“Faithful to be Holy”
2 Samuel 6:1-7:17 (A); 6:1-19 (S)
by Mark Huey
Now that our annual remembrance of Passover and the Feast of the Unleavened Bread have been completed (2012), Shemini continues where Tzav (Leviticus 6:1-8:36) finished, with the completion of the consecration and ordination of Aaron and his sons after seven days of sacrificial offerings. Recall that the final statement in Tzav reminds the reader that obedience to the word of the Lord took place without deviation:
“‘At the doorway of the tent of meeting, moreover, you shall remain day and night for seven days and keep the charge of the LORD, so that you will not die, for so I have been commanded.’ Thus Aaron and his sons did all the things which the LORD had commanded through Moses” (Leviticus 8:35-36).
Now as the instructions turn to the first day of the second week, or the eighth day (Leviticus 9:1), our portion focuses more on not only the consequences of taking the Lord’s commands lightly (Leviticus 10), but the imperative for the priesthood—and by extension all of Israel—to be holy by delineating what the Lord considers clean or unclean (Leviticus 11). The Lord was very concerned that Israel be a “holy nation” among the nations of the world (Exodus 19:6). With holiness a theme of this teaching, Moses stated that there was the possibility that the glory of the Lord would appear to Aaron, his sons, and the entire congregation after they followed the Lord’s instructions:
“Now it came about on the eighth day that Moses called Aaron and his sons and the elders of Israel; and he said to Aaron, ‘Take for yourself a calf, a bull, for a sin offering and a ram for a burnt offering, both without defect, and offer them before the LORD. Then to the sons of Israel you shall speak, saying, “Take a male goat for a sin offering, and a calf and a lamb, both one year old, without defect, for a burnt offering, and an ox and a ram for peace offerings, to sacrifice before the LORD, and a grain offering mixed with oil; for today the LORD will appear to you.”’ So they took what Moses had commanded to the front of the tent of meeting, and the whole congregation came near and stood before the LORD. Moses said, ‘This is the thing which the LORD has commanded you to do, that the glory of the LORD may appear to you’” (Leviticus 9:1-6).
While Moses suggested that the presence of the Lord might appear—after completing all of the instructions and blessing the people of Israel—the glory of the Lord actually did appear, and the Lord consumed the offerings with a blazing fire:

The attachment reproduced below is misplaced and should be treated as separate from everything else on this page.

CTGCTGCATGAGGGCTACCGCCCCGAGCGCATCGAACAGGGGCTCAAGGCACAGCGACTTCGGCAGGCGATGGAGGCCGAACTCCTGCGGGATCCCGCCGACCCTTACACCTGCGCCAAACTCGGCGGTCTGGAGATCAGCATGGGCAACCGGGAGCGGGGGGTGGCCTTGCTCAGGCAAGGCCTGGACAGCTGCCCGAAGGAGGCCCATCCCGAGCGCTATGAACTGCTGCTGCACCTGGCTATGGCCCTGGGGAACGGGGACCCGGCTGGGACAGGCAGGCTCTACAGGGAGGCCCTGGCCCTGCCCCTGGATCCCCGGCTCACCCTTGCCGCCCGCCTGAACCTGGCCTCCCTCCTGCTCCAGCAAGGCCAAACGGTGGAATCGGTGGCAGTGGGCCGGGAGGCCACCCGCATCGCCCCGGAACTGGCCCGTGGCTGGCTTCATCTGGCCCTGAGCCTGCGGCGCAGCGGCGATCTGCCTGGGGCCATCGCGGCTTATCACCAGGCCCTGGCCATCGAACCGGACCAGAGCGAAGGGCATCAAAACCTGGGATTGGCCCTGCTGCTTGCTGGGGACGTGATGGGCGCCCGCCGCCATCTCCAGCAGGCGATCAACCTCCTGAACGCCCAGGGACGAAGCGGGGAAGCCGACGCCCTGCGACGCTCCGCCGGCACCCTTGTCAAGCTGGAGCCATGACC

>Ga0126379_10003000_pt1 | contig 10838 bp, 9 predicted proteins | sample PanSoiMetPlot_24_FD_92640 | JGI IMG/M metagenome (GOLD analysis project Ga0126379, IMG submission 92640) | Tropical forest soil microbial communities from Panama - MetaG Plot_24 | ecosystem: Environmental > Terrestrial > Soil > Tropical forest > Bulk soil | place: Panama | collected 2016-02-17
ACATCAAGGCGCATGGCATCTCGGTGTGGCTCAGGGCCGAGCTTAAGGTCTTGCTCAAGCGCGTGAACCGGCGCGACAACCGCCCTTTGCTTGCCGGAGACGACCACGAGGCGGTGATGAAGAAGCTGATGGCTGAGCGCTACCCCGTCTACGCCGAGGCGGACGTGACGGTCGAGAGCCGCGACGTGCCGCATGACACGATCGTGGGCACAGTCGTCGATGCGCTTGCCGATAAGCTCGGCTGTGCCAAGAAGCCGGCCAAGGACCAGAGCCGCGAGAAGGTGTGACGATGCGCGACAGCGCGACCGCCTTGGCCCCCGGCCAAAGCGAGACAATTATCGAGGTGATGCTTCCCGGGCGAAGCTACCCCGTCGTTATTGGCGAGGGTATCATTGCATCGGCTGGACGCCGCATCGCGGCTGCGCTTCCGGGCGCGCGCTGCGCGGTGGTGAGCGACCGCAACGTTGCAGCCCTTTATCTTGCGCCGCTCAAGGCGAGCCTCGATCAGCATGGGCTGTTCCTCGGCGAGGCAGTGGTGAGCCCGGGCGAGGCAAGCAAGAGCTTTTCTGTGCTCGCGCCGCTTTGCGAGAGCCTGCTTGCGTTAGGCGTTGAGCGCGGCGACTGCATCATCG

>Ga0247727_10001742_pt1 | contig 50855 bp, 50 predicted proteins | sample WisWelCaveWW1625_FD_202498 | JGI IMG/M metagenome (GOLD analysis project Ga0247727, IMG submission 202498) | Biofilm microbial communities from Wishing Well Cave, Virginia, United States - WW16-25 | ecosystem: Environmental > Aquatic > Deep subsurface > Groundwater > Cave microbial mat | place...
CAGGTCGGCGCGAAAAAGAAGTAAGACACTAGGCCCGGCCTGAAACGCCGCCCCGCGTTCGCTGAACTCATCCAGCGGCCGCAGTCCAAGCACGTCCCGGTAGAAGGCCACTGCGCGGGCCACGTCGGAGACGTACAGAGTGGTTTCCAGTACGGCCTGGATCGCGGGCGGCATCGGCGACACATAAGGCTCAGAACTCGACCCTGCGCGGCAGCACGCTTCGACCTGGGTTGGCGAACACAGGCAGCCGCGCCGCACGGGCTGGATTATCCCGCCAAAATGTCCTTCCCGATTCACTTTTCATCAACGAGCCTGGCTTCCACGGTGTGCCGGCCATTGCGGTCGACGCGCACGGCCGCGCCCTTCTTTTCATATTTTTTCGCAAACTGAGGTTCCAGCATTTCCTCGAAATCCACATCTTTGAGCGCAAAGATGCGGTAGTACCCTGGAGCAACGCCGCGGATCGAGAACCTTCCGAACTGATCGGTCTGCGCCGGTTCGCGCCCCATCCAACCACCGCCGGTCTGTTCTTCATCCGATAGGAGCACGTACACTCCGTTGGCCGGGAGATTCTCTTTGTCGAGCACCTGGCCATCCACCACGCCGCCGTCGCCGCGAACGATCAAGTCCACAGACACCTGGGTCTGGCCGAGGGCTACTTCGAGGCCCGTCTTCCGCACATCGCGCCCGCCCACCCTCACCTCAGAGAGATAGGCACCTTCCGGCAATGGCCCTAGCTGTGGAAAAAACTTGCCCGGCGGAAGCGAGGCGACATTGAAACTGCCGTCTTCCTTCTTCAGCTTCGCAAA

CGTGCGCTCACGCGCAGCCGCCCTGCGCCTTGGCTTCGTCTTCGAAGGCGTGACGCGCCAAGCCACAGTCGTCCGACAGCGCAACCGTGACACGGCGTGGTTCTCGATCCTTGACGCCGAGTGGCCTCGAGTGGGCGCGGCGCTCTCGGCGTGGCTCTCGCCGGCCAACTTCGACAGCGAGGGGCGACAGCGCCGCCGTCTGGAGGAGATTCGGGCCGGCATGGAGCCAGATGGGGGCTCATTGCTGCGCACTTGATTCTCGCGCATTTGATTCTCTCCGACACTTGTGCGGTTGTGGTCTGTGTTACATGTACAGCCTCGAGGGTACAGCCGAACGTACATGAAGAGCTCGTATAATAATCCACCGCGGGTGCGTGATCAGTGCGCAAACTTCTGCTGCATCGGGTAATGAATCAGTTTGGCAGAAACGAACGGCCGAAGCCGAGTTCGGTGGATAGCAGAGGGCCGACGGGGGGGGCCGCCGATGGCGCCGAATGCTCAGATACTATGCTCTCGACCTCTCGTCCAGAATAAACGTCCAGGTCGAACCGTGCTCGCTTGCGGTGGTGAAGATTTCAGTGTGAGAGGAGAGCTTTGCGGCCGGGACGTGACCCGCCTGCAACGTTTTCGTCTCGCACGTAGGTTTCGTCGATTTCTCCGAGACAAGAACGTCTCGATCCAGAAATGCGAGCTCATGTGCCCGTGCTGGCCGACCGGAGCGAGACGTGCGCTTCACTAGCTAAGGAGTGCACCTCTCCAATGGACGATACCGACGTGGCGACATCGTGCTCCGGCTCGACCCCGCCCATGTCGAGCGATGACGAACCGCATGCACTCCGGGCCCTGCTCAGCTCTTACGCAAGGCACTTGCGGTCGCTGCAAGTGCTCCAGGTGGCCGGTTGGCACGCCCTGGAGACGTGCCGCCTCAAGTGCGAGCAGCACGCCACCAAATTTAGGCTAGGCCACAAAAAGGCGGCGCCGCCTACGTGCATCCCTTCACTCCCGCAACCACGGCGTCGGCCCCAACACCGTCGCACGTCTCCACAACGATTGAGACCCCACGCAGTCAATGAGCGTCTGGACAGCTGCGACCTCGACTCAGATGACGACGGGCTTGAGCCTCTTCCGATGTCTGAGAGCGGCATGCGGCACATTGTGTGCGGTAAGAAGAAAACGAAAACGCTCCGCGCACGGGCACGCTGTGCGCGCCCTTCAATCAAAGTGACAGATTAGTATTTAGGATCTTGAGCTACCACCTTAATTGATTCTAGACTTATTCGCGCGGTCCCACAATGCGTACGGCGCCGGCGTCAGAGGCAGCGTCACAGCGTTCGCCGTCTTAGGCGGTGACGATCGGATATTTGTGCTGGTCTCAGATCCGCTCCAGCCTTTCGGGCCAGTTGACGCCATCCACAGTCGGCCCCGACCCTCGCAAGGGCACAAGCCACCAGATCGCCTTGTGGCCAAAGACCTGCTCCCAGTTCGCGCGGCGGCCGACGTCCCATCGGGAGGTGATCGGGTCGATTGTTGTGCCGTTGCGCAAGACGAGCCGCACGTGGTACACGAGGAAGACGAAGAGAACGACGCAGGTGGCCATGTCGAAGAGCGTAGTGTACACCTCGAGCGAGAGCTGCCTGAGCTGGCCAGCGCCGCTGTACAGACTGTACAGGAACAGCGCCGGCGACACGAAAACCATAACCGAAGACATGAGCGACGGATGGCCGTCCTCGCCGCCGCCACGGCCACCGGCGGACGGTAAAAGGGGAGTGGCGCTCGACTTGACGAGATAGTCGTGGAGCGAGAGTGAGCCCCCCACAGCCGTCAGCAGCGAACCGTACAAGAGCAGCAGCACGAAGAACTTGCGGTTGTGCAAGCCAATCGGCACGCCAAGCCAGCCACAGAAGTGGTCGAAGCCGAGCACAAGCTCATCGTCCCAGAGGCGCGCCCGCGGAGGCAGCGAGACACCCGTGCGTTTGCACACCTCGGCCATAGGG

“Then Aaron lifted up his hands toward the people and blessed them, and he stepped down after making the sin offering and the burnt offering and the peace offerings. Moses and Aaron went into the tent of meeting. When they came out and blessed the people, the glory of the LORD appeared to all the people. Then fire came out from before the LORD and consumed the burnt offering and the portions of fat on the altar; and when all the people saw it, they shouted and fell on their faces” (Leviticus 9:22-24).
Nadab and Abihu
The response to the appearance of the glory of the Lord should be noted, as the Ancient Israelites shouted, and then fell on their faces in awe—and perhaps also trepidation—of what they had just witnessed. One would think that observing a consuming fire and the presence of the Lord, would be enough to seriously put the fear of Him in the hearts of all the witnesses. Yet as Shemini continues, we see that Nadab and Abihu, two of Aaron’s sons who had been close eyewitnesses to the stupefying event, apparently took their responsibilities somewhat cavalierly. At some point after the glory of the Lord had appeared, Nadab and Abihu did not follow the instructions properly, and instead they are recorded to have offered some sort of strange fire to the Lord. This resulted in their being immediately consumed:
“Now Nadab and Abihu, the sons of Aaron, took their respective firepans, and after putting fire in them, placed incense on it and offered strange fire before the LORD, which He had not commanded them. And fire came out from the presence of the LORD and consumed them, and they died before the LORD. Then Moses said to Aaron, ‘It is what the Lord spoke, saying, “By those who come near Me I will be treated as holy, and before all the people I will be honored.”’ So Aaron, therefore, kept silent. Moses called also to Mishael and Elzaphan, the sons of Aaron’s uncle Uzziel, and said to them, ‘Come forward, carry your relatives away from the front of the sanctuary to the outside of the camp.’ So they came forward and carried them still in their tunics to the outside of the camp, as Moses had said. Then Moses said to Aaron and to his sons Eleazar and Ithamar, ‘Do not uncover your heads nor tear your clothes, so that you will not die and that He will not become wrathful against all the congregation. But your kinsmen, the whole house of Israel, shall bewail the burning which the LORD has brought about. You shall not even go out from the doorway of the tent of meeting, or you will die; for the LORD’s anointing oil is upon you.’ So they did according to the word of Moses. The LORD then spoke to Aaron, saying, ‘Do not drink wine or strong drink, neither you nor your sons with you, when you come into the tent of meeting, so that you will not die—it is a perpetual statute throughout your generations—and so as to make a distinction between the holy and the profane, and between the unclean and the clean, and so as to teach the sons of Israel all the statutes which the LORD has spoken to them through Moses’” (Leviticus 10:1-11).